The Hierarchy of iOS 7
Jony Ive’s redesign of iOS 7 is making the rounds of press, critique, and analysis. Some people are hopped up on the colour palette or icon design in an attempt to understand why this is such a big change despite being instantly familiar as iOS. But I think the reasons run much deeper, through the hierarchy of the operating system. And, as with many things Jony Ive, this can be traced back to Dieter Rams:1
4. Good design makes a product understandable
It clarifies the product’s structure. Better still, it can make the product talk. At best, it is self-explanatory.
6. Good design is unobtrusive
Products fulfilling a purpose are like tools. They are neither decorative objects nor works of art. Their design should therefore be both neutral and restrained, to leave room for the user’s self-expression.
An awful lot of the tech press is fawning over iOS 7’s relationship to Dieter Rams’ sixth principle of good design. The chrome is decidedly less obtrusive and much cleaner. But Rams’ fourth principle is also at play here. The new hierarchy of iOS 7 is clear, especially once it is compared to its predecessor’s. I created the following graphic in an attempt to illustrate how convoluted iOS 6 is:
The home screen of iOS is often thought as the base level of the system. But Siri, folders, and the multitasking tray all reside “underneath” the wallpaper. Even the home screen itself is comprised of several layers — the wallpaper on the bottom, followed by pagination dots and the dock surface, with icons resting overtop.
Each application has its own stack, too. Safari’s consists of everyone’s favourite linen texture, followed by the content on top, with window chrome overlaying it. Share sheets and panels float overtop as they are called.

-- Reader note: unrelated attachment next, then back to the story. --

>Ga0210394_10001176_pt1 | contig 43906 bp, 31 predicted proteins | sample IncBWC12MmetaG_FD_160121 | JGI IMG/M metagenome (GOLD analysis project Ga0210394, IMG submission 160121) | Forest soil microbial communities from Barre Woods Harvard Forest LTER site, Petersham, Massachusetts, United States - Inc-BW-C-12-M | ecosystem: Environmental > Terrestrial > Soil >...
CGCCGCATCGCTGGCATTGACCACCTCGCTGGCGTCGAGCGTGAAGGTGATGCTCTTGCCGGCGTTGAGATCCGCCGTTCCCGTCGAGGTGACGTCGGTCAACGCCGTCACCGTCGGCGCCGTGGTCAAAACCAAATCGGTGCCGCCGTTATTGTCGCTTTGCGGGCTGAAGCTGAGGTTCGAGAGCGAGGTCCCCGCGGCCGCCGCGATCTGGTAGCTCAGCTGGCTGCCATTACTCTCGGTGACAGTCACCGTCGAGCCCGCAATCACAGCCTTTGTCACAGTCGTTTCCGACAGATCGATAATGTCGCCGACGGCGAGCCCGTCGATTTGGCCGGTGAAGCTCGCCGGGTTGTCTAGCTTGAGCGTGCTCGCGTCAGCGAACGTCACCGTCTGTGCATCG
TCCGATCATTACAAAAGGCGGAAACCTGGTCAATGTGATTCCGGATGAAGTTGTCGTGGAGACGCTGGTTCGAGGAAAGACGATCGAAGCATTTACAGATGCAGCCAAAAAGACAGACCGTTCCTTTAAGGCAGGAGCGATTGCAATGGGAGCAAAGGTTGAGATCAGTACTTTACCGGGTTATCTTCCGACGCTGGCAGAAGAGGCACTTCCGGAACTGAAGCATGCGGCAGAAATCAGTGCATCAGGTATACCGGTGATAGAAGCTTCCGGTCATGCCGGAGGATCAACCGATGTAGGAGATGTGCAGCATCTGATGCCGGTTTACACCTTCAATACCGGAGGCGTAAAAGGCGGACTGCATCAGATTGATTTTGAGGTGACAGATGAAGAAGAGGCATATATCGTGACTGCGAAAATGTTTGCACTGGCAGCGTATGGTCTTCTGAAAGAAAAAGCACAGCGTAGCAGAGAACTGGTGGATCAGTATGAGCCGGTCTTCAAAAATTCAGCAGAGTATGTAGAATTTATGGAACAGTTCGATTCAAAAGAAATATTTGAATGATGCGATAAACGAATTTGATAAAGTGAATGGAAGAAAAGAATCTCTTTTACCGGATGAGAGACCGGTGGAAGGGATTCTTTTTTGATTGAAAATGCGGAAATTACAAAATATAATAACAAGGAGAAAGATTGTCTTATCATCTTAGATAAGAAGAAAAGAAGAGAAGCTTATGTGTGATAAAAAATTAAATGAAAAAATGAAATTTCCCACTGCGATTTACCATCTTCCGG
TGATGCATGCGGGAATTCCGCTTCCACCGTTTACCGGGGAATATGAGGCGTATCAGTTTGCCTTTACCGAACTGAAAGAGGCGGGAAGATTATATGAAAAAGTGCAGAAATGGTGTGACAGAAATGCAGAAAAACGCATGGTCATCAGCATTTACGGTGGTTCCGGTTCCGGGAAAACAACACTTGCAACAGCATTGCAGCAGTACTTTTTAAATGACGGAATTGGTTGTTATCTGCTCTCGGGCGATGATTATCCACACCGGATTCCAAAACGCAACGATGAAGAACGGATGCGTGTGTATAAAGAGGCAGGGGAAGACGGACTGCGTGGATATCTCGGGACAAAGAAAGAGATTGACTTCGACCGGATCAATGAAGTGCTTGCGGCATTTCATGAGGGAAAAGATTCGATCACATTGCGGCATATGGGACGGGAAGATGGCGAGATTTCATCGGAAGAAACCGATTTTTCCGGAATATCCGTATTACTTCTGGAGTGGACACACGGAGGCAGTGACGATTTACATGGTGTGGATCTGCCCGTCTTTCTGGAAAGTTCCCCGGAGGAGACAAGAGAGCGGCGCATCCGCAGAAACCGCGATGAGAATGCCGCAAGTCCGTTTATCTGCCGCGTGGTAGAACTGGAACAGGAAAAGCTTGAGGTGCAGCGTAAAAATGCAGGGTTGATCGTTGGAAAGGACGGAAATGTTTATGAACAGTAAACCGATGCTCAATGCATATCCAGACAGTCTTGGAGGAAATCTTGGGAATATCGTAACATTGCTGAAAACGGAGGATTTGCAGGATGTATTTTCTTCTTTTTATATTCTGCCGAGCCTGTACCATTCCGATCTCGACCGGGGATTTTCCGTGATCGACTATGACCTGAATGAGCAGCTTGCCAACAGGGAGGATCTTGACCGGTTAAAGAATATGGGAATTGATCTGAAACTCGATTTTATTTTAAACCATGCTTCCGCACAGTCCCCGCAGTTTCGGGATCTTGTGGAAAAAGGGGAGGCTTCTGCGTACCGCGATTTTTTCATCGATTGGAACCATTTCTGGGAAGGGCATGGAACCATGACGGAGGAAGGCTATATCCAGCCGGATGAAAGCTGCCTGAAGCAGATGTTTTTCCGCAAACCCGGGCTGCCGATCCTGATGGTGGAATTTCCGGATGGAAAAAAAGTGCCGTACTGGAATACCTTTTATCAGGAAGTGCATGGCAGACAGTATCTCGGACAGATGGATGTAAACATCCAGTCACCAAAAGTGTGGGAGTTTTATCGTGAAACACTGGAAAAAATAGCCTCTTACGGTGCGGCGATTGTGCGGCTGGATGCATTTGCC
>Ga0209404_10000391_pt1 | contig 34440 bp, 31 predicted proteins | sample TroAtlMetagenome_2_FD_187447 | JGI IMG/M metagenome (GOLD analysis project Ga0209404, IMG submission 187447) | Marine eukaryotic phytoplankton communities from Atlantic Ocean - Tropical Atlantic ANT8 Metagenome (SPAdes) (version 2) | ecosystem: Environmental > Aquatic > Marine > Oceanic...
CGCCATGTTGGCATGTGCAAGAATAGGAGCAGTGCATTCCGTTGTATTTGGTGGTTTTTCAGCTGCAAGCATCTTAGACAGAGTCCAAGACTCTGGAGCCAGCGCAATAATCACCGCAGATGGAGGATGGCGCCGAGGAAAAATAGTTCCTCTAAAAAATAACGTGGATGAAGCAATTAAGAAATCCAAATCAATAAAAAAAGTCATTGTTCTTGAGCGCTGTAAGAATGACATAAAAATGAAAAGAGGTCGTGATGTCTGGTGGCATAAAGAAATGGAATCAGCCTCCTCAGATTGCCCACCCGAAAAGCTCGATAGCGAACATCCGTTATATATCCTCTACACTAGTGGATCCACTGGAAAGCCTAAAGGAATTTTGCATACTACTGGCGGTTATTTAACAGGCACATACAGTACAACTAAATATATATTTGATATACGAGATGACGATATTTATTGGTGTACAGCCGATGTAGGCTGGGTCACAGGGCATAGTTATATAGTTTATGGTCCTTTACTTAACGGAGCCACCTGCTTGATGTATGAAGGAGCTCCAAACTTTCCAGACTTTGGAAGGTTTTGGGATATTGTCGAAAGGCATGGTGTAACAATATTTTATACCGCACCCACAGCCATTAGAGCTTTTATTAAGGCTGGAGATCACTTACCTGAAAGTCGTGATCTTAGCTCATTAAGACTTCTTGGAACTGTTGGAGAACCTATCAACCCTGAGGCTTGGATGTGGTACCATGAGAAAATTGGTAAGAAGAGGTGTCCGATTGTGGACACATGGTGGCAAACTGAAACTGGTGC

Finally, Notification Center sits atop everything when it is invoked, yet it uses the same linen texture as all of the stuff underneath the wallpaper. It’s a mess.
By contrast, the hierarchy of iOS 7 is very simple: everything is on top of the wallpaper. Everything.
The home screen icons are now treated as their own view. Notice how the home screen is now visible within the multitasking switcher, with a blur as its background; the actual wallpaper remains focused and crisp, as if all applications and the home screen’s icons are hovering overtop. Scrolling too far in Safari no longer shows linen; rather, the wallpaper image is visible again. Open folders now hover above the wallpaper, too.
The stack is brilliantly simple: the wallpaper is on the bottom, with whatever content on top, then the window chrome (what little of it is left), and finally Siri and the Notification and Control Centers slide overtop.
iOS 7’s hierarchy makes the product understandable. True to Rams’ fourth principle, the context and structure are understandable, and help communicate the usability of the system. In many ways, this OS update removes the training wheels, with an expectation that most users are familiar with touch screens. But it is, at the same time, much more obvious for a novice user, and the clear hierarchy makes this possible.
This is an excerpt from my copy of Sophie Lovell’s “Dieter Rams: As Little Design as Possible”. The translation from the original German may vary slightly from source to source. ↩︎